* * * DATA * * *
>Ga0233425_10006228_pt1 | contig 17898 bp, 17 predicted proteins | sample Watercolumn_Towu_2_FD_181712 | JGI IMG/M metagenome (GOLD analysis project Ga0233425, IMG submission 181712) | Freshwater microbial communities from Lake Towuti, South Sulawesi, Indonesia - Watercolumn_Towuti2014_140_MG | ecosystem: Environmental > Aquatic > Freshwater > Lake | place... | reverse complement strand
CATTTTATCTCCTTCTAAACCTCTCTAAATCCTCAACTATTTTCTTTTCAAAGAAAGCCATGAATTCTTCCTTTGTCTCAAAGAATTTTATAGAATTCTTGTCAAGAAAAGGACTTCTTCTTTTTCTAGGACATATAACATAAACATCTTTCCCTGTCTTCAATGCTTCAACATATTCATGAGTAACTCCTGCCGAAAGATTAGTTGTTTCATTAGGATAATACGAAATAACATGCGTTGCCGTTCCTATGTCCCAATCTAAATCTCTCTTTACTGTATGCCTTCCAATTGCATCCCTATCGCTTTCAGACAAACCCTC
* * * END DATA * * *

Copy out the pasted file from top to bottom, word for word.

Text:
>Ga0233425_10006228_pt1 | contig 17898 bp, 17 predicted proteins | sample Watercolumn_Towu_2_FD_181712 | JGI IMG/M metagenome (GOLD analysis project Ga0233425, IMG submission 181712) | Freshwater microbial communities from Lake Towuti, South Sulawesi, Indonesia - Watercolumn_Towuti2014_140_MG | ecosystem: Environmental > Aquatic > Freshwater > Lake | place... | reverse complement strand
CATTTTATCTCCTTCTAAACCTCTCTAAATCCTCAACTATTTTCTTTTCAAAGAAAGCCATGAATTCTTCCTTTGTCTCAAAGAATTTTATAGAATTCTTGTCAAGAAAAGGACTTCTTCTTTTTCTAGGACATATAACATAAACATCTTTCCCTGTCTTCAATGCTTCAACATATTCATGAGTAACTCCTGCCGAAAGATTAGTTGTTTCATTAGGATAATACGAAATAACATGCGTTGCCGTTCCTATGTCCCAATCTAAATCTCTCTTTACTGTATGCCTTCCAATTGCATCCCTATCGCTTTCAGACAAACCCTC